Zen and the Art of Gluten-Free Ravioli

There are many, many moments I have looked back on and thought “What in the hell were you thinking? What have you gotten yourself into?” Today was no different, except instead of a botched romance or a this-is-a-lot-less-comfy-after-I’ve-eaten-ohmygodmyfoodbaby outfit I ended up with, no shit, about three pounds of squash purée. I don’t have time to think about parties or boys I am up to my friggin’ elbows in butternut. I think at one point I used to be fun? I don’t remember.

In typical Rachel fashion, I had an EPIPHANY at work about butternut squash ravioli. Y’all know I love my beets, and I thought “HEY. If I dye the pasta with beets it’ll be so FALL THEMED.” Purple* pasta with a bright orange filling? I mean come ON. That’s so fall themed it might as well be a turkey in a Pilgrim hat shooting fall foliage out of its… eyeballs.

*They ended up more pink than purple but hey… they still look damn good. 

You could say I got a little overexcited.

One minute you’re making fresh pasta and the next you have enough root vegetable purée left over to build a monument to your mistakes. Life comes at you fast, man. I started filling the ravioli and when I realized how little of a dent I was putting in the pile of squash I said out loud to myself “DAMN IT. WHO DID YOU THINK YOU WERE FEEDING? WHY ARE YOU LIKE THIS?” So now here I sit, contemplating everything you could do with that delicious orange mash. If you have any ideas, seriously, please help me.


For the pasta:

  • 4 cups “Cup for Cup” gluten free flour, plus more for dusting
  • 4 large eggs
  • 8 egg yolks
  • 8 tablespoons beet puree, from 4 beets roasted at 400 °F for 30-40 minutes and then puréed
  • 2 teaspoons kosher salt
  • Cold water, as needed

For the purée:

  • 1 butternut squash
  • 4 sweet potatoes (This is where I went wrong.. they were gigantic and I have no idea why I thought I needed this many)
  • 2 medium yellow onions
  • 5 cloves garlic, peeled
  • 1/2 cup milk
  • 2 large eggs
  • 1/2 teaspoon paprika
  • 3 tablespoons Better than Bouillon chicken concentrate
  • 10 oz chicken broth
  • 1/4 cup orange juice
  • 4 springs rosemary

For the brown-butter sage sauce

  • 2 sage leaves
  • 1/4 cup butter (better quality= better sauce. So help me God if I find out someone substituted “I can’t believe its not butter” into my recipe I will lose it.)

The Breakdown:

    For the pasta:

  1. Split your flour up into two happy little 2-cup mountains and then make a well in the center of each. Make it large enough so you can fit all of your liquids into the center otherwise they will spill ALL OVER the place and not end up in your mouth, which would be sad. I know this because I did this and played a very strange interpretation of whack-a-mole trying to throw flour on it before it got all over the floor. Be better than me.
  2. Put two whole eggs, four yolks, 1 teaspoon of kosher salt, and four tablespoons of beet purée into one of the wells.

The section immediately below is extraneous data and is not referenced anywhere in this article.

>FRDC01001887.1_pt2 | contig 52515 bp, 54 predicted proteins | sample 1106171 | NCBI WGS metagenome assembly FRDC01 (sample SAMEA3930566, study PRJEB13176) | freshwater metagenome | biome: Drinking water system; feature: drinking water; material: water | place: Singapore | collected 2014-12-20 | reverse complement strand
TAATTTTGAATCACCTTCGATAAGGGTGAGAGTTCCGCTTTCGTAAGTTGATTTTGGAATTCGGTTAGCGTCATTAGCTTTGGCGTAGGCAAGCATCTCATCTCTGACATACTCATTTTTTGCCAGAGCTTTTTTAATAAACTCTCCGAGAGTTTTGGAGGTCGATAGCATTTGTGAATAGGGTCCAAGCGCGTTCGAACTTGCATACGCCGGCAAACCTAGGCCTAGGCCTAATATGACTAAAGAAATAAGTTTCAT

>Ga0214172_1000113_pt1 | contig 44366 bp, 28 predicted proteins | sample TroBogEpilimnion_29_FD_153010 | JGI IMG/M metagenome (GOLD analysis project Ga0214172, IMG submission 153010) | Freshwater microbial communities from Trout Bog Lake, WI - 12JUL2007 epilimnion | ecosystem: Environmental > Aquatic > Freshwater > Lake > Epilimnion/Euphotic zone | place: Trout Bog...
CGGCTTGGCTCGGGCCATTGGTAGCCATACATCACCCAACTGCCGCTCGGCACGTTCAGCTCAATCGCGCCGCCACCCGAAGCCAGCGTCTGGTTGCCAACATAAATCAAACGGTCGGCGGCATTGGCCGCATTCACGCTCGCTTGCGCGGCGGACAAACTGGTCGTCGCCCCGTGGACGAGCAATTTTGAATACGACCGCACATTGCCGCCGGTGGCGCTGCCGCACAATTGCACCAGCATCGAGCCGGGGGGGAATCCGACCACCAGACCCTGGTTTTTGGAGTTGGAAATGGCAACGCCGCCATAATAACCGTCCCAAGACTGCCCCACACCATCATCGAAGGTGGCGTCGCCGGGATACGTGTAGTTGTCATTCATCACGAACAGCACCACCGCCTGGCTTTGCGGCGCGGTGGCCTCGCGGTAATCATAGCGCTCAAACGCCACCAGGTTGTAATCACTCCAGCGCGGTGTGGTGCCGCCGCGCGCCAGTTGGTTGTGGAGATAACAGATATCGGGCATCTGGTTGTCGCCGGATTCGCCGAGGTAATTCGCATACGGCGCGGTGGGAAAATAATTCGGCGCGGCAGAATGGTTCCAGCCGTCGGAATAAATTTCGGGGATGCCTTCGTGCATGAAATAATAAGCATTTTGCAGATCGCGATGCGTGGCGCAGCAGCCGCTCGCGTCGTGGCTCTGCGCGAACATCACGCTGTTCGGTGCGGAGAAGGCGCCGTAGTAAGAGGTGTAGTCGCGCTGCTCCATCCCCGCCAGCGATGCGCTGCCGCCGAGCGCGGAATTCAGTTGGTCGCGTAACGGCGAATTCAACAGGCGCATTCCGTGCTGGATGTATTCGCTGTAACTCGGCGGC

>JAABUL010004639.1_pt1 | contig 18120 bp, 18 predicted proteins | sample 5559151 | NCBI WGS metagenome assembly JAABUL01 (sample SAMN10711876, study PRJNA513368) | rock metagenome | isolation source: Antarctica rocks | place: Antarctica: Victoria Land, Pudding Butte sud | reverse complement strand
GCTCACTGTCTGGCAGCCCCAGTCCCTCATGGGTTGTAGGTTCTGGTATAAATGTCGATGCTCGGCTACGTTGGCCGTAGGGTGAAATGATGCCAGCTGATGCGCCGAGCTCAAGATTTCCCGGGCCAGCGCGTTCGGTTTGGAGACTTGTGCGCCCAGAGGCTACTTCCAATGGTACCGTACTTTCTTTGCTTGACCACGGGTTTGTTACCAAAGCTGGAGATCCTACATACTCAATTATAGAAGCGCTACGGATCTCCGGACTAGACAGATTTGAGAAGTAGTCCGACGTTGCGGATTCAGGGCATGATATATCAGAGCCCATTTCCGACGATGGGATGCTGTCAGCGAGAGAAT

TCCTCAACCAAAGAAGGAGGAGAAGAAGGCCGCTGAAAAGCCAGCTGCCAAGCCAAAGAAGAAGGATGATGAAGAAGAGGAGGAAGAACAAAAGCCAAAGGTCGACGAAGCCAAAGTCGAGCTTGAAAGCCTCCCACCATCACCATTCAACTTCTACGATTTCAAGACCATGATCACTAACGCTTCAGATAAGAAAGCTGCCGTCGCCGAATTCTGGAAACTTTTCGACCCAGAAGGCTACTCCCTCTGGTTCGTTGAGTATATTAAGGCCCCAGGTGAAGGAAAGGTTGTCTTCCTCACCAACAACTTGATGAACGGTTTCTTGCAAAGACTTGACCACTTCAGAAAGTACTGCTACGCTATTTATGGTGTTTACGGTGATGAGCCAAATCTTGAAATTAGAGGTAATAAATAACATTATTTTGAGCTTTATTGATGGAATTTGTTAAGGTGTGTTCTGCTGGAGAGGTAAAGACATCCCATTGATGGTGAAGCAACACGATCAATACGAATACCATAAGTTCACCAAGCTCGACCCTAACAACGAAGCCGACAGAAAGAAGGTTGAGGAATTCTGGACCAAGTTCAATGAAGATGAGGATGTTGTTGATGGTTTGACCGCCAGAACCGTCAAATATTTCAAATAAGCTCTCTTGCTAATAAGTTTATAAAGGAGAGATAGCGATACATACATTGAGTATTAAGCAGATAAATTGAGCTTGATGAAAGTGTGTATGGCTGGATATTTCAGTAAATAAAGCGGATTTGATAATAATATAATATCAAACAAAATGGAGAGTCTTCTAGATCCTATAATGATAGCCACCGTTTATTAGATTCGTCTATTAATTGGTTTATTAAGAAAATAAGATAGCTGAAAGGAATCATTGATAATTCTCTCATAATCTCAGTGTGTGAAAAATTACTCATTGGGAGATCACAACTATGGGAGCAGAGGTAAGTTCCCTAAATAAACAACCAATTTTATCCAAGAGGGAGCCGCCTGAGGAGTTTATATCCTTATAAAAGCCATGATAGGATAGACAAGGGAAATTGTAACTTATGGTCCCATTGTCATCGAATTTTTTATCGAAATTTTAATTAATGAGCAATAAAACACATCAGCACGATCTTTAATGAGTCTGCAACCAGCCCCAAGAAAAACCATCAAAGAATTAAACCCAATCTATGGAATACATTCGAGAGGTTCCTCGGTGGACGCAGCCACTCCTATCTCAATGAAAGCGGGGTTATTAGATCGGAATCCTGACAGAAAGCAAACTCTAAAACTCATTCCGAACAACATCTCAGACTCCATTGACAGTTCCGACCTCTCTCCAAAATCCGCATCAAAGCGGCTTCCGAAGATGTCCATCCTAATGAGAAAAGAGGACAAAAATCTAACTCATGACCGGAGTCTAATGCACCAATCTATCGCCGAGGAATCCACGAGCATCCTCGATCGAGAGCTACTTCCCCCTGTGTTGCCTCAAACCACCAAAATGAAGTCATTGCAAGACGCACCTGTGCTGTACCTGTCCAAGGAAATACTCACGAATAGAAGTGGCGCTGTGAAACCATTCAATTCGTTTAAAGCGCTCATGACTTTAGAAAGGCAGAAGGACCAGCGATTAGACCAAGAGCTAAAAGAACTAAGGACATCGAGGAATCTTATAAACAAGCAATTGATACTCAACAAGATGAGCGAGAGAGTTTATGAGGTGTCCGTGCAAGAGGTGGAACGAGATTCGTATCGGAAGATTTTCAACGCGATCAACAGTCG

3. Beat with a fork to mix well and then slowly incorporate more flour until it is all incorporated and you have a sticky, lumpy dough.
  4. Repeat with the second flour volcano so that you have two lumpy dough balls. Yes, I am laughing at having just said two lumpy balls. Never grow up.
  5. Knead each dough ball by pressing down with the heel of your hand, folding it over in half, turning at a 45° angle and then push down again. Keep rotating and folding until your arms are sore as hell and you begin to wonder if you should have committed to this whole fresh pasta thing. I questioned my life choices quite a few times in this process. After a few minutes, the dough will smooth out and form a more uniformly colored ball. Once it has, wrap each ball in plastic wrap and sit it aside on the counter to rest and hydrate.
  6. Once it has rested, take 1/4 of a dough ball at a time and roll it out thin (about 1/8 inch). I used the Kitchenaid pasta making attachment because I aint got NO time for trying to roll out this shit by hand. I respect the heck out of your Italian grandma that did it all by hand but haaaail no. Gluten-free dough sucks up a ton of liquid, so this is where your water comes in. If you notice the dough falls apart or has overly jagged edges, rub a small amount of water into it with your hands, fold it over, and pass it through the roller again. With a LOT of patience I promise it will work but it will need to be more wet than you expect.

Note: Gluten-free dough is a GIGANTIC pain in my ass. It fell apart and I cursed it 95 times before it finally came together and I got the hang of it. After the first ball of dough you will get the feel of it and it will go much faster. It’s a labor of love for my gluten-allergic mother and friends, but good LORD if you can eat it by all means use this recipe with regular old flour. Oh gluten, how I miss you and your elasticity. 

    For the purée:

  1. Preheat oven to 425 °F.
  2. Peel and cut your squash and sweet potatoes into two-inch chunks. Cut the onion into 1-inch thick rings or half-rings. Spread out on two baking sheets along with the whole cloves of garlic and rosemary sprigs. Drizzle with olive oil and season with a heavy dose of black pepper. DO NOT SALT YET. I am the poster child of salt intake. I promise I won’t leave you hanging, just not yet.
  3. Roast for 10 minutes, toss them around a little, and then roast for another 10-15 minutes or until they are tender when poked with a fork.